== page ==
Results from major Parkinson’s clinical trials, of the blood pressure medication isradipine and the cancer treatment nilotinib, found that these drugs had no effect on the progression of the disease. Now, post-hoc analyses of the trial data have identified some interesting results that may deserve further investigation.

A post-hoc analysis involves further study of data after an investigation has ended; and trying to find patterns that were not part of the initial primary outcomes. A post-hoc study is carried out using data that has already been collected, but instead, this data forms new analyses carried out for new outcomes.

Many of the datasets generated by large clinical trials are very big and provide rich resources for such analyses; even studies that did not have positive efficacy results can offer ample opportunity for ‘deep diving’ into new analyses for new objectives.

Recently, researchers have conducted post-hoc studies of two Parkinson’s clinical trials, with some interesting results.

Researchers involved with the STEADY-PD clinical trial evaluating the disease modifying potential of the blood pressure medication isradipine in people with Parkinson’s, have re-analysed the trial data and found that a higher dosage may have some beneficial effects on Parkinson’s progression, for example a later initiation of Parkinson’s medication.

This post-hoc analysis is consistent with another such analysis of a different isradipine clinical study, which found similar results. Cure Parkinson’s Director of Research, Dr Richard Wyse, was involved in this new report.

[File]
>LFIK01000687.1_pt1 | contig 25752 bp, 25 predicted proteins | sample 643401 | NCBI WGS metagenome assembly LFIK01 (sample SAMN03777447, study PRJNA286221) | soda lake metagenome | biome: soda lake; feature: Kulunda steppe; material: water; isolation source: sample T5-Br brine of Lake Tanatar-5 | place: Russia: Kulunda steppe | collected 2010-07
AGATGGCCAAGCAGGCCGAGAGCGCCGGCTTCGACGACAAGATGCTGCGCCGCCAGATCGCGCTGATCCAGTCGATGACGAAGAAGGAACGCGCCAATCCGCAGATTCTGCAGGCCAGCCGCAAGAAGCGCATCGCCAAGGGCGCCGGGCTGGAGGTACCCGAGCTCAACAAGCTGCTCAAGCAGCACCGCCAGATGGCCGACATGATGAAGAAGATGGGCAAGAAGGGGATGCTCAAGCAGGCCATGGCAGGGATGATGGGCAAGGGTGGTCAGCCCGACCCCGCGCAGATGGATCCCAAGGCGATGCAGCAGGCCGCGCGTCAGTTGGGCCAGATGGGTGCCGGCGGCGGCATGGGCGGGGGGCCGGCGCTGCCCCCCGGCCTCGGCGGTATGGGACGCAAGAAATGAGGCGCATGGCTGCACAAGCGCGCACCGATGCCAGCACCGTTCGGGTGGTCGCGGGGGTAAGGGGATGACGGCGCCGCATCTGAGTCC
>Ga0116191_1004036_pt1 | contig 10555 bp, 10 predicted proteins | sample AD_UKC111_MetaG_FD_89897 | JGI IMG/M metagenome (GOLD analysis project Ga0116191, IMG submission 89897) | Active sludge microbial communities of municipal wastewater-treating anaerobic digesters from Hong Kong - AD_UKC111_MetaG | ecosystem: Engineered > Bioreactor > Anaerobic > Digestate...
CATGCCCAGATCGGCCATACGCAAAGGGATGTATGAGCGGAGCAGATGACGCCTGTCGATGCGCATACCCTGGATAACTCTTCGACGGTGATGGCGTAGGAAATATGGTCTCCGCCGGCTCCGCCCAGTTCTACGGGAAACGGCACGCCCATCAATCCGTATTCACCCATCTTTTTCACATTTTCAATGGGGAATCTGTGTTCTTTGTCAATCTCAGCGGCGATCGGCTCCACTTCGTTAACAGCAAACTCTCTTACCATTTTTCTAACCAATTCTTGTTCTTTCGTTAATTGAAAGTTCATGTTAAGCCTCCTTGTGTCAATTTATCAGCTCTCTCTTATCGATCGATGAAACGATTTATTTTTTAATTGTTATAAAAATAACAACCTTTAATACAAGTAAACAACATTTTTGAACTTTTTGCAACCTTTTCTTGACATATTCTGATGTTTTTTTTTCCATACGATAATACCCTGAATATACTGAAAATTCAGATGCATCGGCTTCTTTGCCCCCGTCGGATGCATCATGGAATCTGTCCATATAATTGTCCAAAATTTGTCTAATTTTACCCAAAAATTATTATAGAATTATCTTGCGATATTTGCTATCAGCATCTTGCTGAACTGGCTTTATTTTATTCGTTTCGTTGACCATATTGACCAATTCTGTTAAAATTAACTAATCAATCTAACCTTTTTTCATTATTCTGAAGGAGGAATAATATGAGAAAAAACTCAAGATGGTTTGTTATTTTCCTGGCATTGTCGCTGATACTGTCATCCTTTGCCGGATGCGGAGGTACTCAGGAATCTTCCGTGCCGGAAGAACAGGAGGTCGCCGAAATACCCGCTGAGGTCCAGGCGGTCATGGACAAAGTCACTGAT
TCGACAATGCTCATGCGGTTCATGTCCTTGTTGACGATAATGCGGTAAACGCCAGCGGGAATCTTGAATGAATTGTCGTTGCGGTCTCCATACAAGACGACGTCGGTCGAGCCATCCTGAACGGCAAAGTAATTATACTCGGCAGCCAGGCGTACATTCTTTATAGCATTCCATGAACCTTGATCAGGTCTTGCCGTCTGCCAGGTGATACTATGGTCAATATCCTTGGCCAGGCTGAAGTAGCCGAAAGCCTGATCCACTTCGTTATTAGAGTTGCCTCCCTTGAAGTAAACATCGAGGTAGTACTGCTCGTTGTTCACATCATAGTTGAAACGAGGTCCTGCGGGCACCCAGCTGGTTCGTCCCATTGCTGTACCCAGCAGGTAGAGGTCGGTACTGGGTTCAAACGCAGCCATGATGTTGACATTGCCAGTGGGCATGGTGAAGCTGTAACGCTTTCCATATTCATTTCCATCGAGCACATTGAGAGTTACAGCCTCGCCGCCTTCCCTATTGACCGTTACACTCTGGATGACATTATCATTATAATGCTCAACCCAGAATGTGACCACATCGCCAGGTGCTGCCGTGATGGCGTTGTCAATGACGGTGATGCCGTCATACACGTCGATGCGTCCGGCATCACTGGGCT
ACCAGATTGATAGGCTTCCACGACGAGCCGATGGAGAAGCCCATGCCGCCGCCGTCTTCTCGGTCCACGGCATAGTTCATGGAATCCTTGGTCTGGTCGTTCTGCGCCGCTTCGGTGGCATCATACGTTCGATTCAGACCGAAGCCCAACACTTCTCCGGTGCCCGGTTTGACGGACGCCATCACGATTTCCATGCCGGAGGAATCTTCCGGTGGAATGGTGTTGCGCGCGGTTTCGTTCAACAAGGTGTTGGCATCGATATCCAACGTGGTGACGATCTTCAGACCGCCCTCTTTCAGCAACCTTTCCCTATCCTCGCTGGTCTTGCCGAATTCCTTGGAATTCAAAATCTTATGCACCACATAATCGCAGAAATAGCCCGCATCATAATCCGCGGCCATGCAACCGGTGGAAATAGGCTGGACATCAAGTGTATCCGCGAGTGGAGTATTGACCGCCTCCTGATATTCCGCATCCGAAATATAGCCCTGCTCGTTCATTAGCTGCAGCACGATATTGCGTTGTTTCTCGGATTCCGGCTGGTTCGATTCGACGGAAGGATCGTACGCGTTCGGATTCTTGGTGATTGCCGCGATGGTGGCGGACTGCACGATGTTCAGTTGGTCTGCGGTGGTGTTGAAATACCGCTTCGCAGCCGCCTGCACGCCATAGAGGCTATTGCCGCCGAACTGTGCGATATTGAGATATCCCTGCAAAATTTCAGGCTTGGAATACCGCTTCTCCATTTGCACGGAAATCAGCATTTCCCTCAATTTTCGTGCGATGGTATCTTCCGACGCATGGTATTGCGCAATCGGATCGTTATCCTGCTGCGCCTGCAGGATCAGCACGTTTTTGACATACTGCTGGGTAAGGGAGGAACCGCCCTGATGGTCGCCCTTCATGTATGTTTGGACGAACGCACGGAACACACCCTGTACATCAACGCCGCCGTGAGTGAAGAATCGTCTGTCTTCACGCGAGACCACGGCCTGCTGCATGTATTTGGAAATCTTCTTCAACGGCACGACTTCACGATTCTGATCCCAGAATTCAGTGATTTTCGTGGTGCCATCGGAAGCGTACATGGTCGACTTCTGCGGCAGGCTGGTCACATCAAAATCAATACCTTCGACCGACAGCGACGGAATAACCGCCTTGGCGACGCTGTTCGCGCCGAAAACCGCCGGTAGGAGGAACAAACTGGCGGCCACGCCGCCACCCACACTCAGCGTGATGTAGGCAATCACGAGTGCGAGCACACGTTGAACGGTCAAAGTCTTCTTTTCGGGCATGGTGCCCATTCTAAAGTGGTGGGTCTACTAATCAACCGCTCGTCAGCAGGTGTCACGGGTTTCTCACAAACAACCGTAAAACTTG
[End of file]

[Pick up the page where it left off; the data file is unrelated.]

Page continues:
The second report re-analysed data from a clinical trial conducted at Georgetown University which evaluated the cancer treatment nilotinib in people with Parkinson’s.

Their re-examination points towards some results suggesting positive effects, but these findings will require further investigation. A parallel clinical trial of nilotinib (supported by Cure Parkinson’s) did not find the same results and indicated that the drug was insufficiently accessing the brain.

It is important to understand that these studies involve re-analysing data in a biased fashion – searching results for any interesting correlations or effects, and as such, these investigations should be considered as ‘hypothesis generating’ exercises. Researchers use these sorts of analyses to find new ideas for experiments that can then be tested, and further research will be required before isradipine or nilotinib can be re-examined in people with Parkinson’s.

Dr Simon Stott, Deputy Director of Research, Cure Parkinson’s

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